859 F.2d 150
QUALLA HOUSING AUTHORITY, Plaintiff-Appellee,
NATIONAL UNION FIRE INSURANCE COMPANY OF PITTSBURGH, PA,
Aetna Casualty & Surety Company, Defendant.
United States Court of Appeals, Fourth Circuit.
Argued June 6, 1988.
Decided Sept. 9, 1988.
NOTICE: Fourth Circuit I.O.P. 36.6 states that citation of unpublished dispositions is disfavored except for establishing res judicata, estoppel, or the law of the case and requires service of copies of cited unpublished dispositions of the Fourth Circuit.
Jon B. McPhail (B. Morris Martin, Hilliard V. Castilla, McKenzie & McPhail, Boyd B. Massagee, III, Prince, Youngblood & Massagee on brief) for appellant.
Gary Edward Kirby for appellee.
Before K.K. HALL, MURNAGHAN, and WILKINS, Circuit Judges.
National Union Fire Insurance Company appeals a grant of summary judgment in favor of Qualla Housing Authority in Qualla's action seeking coverage under a fire insurance policy. We affirm.
Qualla is chartered by the Eastern Band of Cherokee Indians pursuant to regulations promulgated by the United States Department of Housing and Urban Development. See generally 24 C.F.R. Secs. 905.401, et seq. (1987). It is designed to allow Eastern Band's participation in the Mutual Help Homeownership Occupancy Program whereby eligible participants are given the opportunity to become homeowners after making specified contributions to the development of certain property. The program functions by allowing Eastern Band property owners to assign their interests to Eastern Band, which then executes a long-term lease of the property to Qualla. Qualla constructs houses on the property and the participant is allowed occupancy under a Mutual Help and Occupancy Agreement. The participant can ultimately become the homeowner after a specified number of monthly payments and by meeting other terms of the agreement such as maintenance of the property.
Vicki Cruz participated in this program by assigning her interest in approximately one acre of land to Eastern Band. After Qualla entered into a lease for the property, it constructed a house on the property which Vicki and Darrell Cruz occupied under a Mutual Help and Occupancy Agreement.
Both Qualla and the Cruzes obtained insurance contracts on the property. The Cruzes' policy, secured through Allstate Insurance Company, provided coverage of $65,000.00 for the house. Qualla's policy, issued by National Union, insured its interest in multiple houses and provided for an aggregate limit of $10,000,000.00 per occurrence. Endorsement number one to the contract issued by National Union provided, in pertinent part:
f. Other insurance clause. 'It is expressly stipulated and made a condition of this Policy, that in the event of loss this coverage is excess over any other coverage, whether collectable or not.'
On March 17, 1984, the house occupied by the Cruzes was destroyed by fire. The Cruzes filed a claim under their policy with Allstate, but it was denied on the basis that they lacked an insurable interest in the residence. After National Union refused payment on the Qualla policy based upon the Cruzes' "other coverage," Qualla brought suit against National Union for proceeds under that policy.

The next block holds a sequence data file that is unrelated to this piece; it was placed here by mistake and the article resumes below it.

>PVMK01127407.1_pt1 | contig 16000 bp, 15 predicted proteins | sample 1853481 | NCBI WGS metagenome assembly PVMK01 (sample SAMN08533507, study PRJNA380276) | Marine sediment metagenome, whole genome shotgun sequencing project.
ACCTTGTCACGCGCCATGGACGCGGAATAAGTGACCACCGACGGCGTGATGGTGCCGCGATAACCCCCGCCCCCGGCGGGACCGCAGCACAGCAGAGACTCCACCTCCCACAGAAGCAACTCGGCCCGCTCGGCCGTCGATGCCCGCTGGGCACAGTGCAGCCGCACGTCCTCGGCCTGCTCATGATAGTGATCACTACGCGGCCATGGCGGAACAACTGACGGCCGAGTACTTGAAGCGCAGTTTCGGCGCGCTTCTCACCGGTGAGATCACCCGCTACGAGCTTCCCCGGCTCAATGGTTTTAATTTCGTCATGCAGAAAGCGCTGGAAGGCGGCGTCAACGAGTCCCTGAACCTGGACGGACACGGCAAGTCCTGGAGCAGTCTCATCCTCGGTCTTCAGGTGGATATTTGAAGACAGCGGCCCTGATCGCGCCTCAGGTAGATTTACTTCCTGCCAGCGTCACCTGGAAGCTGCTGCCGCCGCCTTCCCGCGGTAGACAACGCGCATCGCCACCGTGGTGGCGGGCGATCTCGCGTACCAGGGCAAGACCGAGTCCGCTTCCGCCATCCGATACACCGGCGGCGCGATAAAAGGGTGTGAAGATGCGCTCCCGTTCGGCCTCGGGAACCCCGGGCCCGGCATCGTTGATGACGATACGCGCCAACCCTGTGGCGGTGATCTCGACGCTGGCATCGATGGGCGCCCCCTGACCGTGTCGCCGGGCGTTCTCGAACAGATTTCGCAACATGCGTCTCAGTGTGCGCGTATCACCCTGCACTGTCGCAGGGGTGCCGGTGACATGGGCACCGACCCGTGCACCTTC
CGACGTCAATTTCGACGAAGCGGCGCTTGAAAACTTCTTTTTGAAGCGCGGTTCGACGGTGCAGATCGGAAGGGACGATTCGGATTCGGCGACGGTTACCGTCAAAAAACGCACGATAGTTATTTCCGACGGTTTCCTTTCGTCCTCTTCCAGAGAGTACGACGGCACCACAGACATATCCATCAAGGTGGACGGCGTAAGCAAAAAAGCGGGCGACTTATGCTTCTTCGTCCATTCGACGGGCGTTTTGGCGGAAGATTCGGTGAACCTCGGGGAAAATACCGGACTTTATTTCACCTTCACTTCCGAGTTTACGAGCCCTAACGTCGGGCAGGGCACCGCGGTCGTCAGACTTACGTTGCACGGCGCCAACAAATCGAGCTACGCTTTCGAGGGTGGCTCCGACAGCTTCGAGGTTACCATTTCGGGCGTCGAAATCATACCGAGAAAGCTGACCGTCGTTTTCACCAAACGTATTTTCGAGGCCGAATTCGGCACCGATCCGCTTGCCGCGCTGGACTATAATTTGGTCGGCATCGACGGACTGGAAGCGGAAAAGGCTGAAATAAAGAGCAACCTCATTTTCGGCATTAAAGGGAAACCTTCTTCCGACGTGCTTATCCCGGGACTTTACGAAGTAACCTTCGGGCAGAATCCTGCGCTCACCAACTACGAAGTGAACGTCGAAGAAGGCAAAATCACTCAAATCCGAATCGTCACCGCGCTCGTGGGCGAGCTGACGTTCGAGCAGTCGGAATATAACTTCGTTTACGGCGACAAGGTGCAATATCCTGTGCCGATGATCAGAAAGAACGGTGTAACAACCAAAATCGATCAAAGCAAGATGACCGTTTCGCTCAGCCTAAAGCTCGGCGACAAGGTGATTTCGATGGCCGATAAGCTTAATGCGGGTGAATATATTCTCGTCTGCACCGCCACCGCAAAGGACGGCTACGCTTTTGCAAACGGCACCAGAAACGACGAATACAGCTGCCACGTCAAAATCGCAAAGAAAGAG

The parties entered into a stipulation to the pertient facts, including an agreement that the cost of reconstruction of the house would be $57,120.00. On cross motions for summary judgment the district court found that the agreement between Qualla and the Cruzes constituted a long-term land contract in which each party possessed a separate interest in the land. Due to these distinct interests the court held that the Allstate policy purchased by the Cruzes did not constitute "other coverage" as provided in the National Union endorsement.
National Union contends that the endorsement plainly refers to "any other coverage" and that a literal reading of the provision requires that its policy operate as excess coverage over the Allstate policy covering the same property. It asserts that the district court essentially rewrote the endorsement to provide for excess coverage only when there existed "any other insurance obtained by the insured." Qualla contends that the Cruzes were simply tenants under the Mutual Help and Occupancy Agreement and were therefore not covered by the Allstate homeowners policy. Alternatively, Qualla agrees with the district court's finding that the Cruzes' interest was akin to a long-term contract satisfying the general rule that excess coverage will not apply where the other insurance clause does not expressly state that policies covering separate interests are included. Under either interpretation National Union is liable.
National Union argues that the endorsement must be read to include all other insurance on the property because otherwise there would be no incentive for Qualla to purchase other insurance. It also argues that equitably it should not be responsible for coverage when Allstate is the party whose conduct is unreasonable based upon its failure to pay the Cruzes under that policy.
First, we know of no reason why National Union did not attempt to bring Allstate into this lawsuit. Moreover, National Union's equitable plea is weakened by noting the fact that should they prevail, Qualla would be denied coverage under its policy by the unilateral act of the Cruzes. Qualla would never be in the position to know whether its tenants (or the mortgagor) had purchased separate insurance on a dwelling. See Murdaugh v. Traders & Mechanics Ins. Co., 218 S.C. 299, 62 S.E.2d 723 (1950).